When Eliza Hamilton was 47 year old, her life was in shambles. Within the few years prior, Eliza had lost her oldest son, Phillip, and her husband, Alexander, both in duels. Both of her parents and two siblings also passed away. After her husband’s death in 1804, she was forced to pay off his debts, and even lost the Manhattan home she had shared with him for many years. Many of those around Eliza assumed she would leave New York City behind and spend the rest of her life quietly mourning her losses.
Eliza, however, had other ideas. She was a thinker and a doer. She did not want to be defined by the loss she had suffered, or the scandals she had been dragged into during a tumultuous time in American history. She thought about what was important to her, and what she wanted her legacy, and that of her husband’s, to be. She persevered through the pain and leapt into action. She raised funds for the Washington Monument in D.C. She, continuing her husband’s legacy, spoke out against slavery some fifty years before the Civil War.
But, of all the things she did, the work Eliza was proudest of was her work with children. In 1806, she, together with several of her prominent friends, established the first private orphanage in New York City. At the time, orphans often ended up on the streets or in almshouses where they were forced to perform labor in order to eat. However, Eliza’s organization changed that. The Orphan Asylum Society of the City of New York took care of children and raised them in a loving, secure environment. They worked hard to set up the children for success.
That organization is still in existence today. It is now called Graham Windham and, for 200 years, it has taken care of and helped thousands of New York City’s most vulnerable children. Think of what could have happened to all these children without Eliza Hamilton and her friends.
This year’s theme at Brimmer and May, Inspiring Thinkers and Doers, does not just apply to your work in the classroom. I hope you will think this year about how you can do good for others. The news in the last few months has been filled with people who are in need and are hurting. Riots in Charlottesville; flooding in Houston area due to Hurricane Harvey, an 8.1 magnitude earthquake in Mexico, and we are just beginning to see the devastation left behind by Hurricane Irma in the Caribbean and Florida. It is easy to look the other way and disconnect from these events, but I encourage you to use this year’s theme as a call to action. How can you make a difference? How can you help those in need the way Eliza Hamilton did? You have many opportunities here at Brimmer and May to give back, and I hope you will take advantage of those opportunities this year.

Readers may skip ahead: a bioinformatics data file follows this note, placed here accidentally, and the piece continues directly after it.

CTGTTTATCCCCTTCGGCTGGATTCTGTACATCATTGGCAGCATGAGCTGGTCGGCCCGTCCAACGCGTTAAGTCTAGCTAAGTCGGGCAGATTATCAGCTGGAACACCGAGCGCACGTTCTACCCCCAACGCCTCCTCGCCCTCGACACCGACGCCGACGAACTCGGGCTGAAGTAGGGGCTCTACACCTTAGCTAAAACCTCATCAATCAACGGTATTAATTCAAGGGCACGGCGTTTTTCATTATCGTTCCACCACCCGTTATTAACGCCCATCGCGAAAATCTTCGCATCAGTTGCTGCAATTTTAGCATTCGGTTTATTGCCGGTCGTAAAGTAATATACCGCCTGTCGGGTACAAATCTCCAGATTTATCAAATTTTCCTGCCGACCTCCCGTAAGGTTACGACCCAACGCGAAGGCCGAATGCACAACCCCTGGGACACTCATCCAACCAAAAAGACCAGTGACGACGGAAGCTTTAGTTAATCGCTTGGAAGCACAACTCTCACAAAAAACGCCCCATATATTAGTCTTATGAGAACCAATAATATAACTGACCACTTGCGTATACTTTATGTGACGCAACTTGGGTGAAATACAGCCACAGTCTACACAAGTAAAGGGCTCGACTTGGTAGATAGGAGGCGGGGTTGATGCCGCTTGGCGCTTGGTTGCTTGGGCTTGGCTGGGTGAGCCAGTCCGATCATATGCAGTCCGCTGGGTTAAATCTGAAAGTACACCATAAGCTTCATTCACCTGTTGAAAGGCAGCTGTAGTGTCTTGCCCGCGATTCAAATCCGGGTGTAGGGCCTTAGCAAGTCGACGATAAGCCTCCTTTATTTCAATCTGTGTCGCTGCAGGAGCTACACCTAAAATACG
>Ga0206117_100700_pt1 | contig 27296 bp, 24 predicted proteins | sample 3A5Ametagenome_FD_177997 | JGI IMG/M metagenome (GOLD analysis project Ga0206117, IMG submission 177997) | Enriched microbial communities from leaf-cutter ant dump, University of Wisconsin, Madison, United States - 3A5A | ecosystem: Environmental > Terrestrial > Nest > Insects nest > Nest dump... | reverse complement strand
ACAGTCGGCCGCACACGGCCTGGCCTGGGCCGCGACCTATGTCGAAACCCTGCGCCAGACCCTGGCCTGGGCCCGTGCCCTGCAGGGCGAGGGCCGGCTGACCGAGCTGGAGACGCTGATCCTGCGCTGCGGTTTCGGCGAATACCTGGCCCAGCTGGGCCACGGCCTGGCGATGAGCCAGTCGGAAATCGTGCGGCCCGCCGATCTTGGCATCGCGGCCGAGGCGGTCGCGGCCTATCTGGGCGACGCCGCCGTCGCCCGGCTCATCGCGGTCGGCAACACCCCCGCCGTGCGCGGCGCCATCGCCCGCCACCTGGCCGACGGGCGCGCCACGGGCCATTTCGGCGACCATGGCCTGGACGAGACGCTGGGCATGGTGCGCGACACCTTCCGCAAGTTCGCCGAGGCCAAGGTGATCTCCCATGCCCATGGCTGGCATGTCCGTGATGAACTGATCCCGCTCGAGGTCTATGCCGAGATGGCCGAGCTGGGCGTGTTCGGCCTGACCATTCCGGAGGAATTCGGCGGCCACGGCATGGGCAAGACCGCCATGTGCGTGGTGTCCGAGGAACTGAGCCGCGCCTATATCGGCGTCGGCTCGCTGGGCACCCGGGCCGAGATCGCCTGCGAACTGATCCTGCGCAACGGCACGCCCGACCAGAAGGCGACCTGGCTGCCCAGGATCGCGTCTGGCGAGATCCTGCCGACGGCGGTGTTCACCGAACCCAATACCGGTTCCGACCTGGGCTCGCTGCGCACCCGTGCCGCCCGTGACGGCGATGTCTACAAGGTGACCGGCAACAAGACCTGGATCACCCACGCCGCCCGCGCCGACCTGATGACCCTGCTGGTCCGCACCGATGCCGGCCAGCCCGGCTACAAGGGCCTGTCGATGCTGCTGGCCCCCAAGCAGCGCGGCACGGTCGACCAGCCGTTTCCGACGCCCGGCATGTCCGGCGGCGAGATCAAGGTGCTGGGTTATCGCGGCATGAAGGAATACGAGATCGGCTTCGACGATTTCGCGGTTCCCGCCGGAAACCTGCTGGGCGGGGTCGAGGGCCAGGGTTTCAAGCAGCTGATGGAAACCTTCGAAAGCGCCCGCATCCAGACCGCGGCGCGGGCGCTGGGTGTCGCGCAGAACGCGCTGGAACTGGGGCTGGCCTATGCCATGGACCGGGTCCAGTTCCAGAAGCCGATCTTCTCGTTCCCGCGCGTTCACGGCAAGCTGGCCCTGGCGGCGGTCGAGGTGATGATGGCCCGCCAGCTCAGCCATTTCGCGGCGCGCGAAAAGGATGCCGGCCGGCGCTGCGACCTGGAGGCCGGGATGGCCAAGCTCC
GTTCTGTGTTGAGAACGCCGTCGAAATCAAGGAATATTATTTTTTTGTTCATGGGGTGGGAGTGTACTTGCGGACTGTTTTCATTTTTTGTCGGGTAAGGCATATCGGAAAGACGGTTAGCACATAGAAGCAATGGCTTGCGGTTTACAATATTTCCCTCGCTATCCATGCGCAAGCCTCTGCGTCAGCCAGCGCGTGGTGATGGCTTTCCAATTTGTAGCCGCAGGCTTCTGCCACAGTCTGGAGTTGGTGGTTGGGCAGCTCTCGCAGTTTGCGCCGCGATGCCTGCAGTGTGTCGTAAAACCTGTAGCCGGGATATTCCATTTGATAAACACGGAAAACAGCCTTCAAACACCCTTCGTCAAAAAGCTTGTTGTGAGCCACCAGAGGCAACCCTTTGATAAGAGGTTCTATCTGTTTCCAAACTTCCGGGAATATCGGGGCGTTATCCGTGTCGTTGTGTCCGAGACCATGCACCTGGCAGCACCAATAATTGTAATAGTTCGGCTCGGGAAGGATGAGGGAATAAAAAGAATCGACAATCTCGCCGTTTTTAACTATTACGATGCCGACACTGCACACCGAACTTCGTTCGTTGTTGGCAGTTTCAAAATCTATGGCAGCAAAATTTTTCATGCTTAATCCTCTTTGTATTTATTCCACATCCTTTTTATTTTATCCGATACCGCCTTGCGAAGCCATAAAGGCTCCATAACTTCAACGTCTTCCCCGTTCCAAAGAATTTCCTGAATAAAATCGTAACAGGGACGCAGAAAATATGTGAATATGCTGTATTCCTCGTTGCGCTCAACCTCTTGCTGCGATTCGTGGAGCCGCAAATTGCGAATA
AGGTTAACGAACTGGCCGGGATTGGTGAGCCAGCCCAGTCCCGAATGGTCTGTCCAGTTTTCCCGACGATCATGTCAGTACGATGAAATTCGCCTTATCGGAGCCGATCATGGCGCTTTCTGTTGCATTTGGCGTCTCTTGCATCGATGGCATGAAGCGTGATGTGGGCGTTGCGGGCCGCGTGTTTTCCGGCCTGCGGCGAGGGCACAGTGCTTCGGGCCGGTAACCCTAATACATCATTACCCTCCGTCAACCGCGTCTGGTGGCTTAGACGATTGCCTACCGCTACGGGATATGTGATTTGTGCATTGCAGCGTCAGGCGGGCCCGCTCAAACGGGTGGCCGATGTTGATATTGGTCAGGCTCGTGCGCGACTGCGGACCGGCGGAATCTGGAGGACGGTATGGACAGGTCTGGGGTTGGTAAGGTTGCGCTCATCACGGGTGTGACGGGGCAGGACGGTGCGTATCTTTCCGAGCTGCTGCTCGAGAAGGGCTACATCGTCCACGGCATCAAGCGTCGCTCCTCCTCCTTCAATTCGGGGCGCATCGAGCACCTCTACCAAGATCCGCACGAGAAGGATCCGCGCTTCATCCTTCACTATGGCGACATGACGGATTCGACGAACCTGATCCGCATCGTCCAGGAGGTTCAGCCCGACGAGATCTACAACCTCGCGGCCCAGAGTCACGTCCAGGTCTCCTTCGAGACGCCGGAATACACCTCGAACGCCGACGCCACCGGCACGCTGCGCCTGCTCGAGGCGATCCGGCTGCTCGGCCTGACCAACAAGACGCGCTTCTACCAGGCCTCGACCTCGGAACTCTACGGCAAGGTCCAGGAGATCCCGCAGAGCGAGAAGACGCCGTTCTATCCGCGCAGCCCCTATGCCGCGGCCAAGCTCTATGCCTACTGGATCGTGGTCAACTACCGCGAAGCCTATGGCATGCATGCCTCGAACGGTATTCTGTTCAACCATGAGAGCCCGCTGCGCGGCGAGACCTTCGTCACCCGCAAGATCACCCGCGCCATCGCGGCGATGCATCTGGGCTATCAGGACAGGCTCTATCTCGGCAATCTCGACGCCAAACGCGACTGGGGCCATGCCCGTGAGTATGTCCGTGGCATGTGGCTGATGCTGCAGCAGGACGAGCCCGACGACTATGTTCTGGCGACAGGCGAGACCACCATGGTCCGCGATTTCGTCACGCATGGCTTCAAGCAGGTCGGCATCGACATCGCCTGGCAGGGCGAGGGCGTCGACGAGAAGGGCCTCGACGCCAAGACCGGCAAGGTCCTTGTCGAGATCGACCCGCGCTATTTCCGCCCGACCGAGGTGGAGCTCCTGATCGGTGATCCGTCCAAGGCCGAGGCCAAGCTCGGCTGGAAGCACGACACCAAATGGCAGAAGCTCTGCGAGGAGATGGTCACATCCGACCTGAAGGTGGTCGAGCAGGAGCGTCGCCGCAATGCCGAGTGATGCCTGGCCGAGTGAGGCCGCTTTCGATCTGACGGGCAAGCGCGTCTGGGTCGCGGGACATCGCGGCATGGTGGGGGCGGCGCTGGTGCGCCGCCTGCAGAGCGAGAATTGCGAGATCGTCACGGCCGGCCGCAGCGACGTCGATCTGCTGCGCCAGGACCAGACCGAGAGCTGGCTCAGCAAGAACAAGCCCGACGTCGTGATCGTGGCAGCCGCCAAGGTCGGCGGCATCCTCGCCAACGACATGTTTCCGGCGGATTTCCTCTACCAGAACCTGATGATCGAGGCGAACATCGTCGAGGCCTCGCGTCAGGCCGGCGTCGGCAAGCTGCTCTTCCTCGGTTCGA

I am pleased to announce that the Middle School will be partnering with the Greater Boston Food Bank this year for our community service initiative. Every student in the Middle School will spend a day at the food bank helping to fulfill their mission to end hunger in Eastern Massachusetts. I am very excited about this work, and I would like to thank Mr. Van Atta, the 6th grade Dean, for overseeing this effort.
As we embark on the 2017-2018 school year, think about what you can do to give back, and put those thoughts into action. Be like Eliza Hamilton. Remember that actions matter. Uphold our core values in all you do, and don’t let setbacks or heartache get in the way of thinking, doing, and giving back.